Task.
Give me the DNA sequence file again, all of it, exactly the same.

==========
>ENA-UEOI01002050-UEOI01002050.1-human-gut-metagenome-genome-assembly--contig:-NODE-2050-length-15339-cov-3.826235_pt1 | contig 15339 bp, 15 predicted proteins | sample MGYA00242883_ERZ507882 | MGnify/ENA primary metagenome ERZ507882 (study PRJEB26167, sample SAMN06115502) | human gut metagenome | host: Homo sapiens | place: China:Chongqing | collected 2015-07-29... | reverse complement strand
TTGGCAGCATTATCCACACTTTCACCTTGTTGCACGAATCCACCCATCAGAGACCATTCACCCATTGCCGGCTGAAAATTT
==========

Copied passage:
>ENA-UEOI01002050-UEOI01002050.1-human-gut-metagenome-genome-assembly--contig:-NODE-2050-length-15339-cov-3.826235_pt1 | contig 15339 bp, 15 predicted proteins | sample MGYA00242883_ERZ507882 | MGnify/ENA primary metagenome ERZ507882 (study PRJEB26167, sample SAMN06115502) | human gut metagenome | host: Homo sapiens | place: China:Chongqing | collected 2015-07-29... | reverse complement strand
TTGGCAGCATTATCCACACTTTCACCTTGTTGCACGAATCCACCCATCAGAGACCATTCACCCATTGCCGGCTGAAAATTT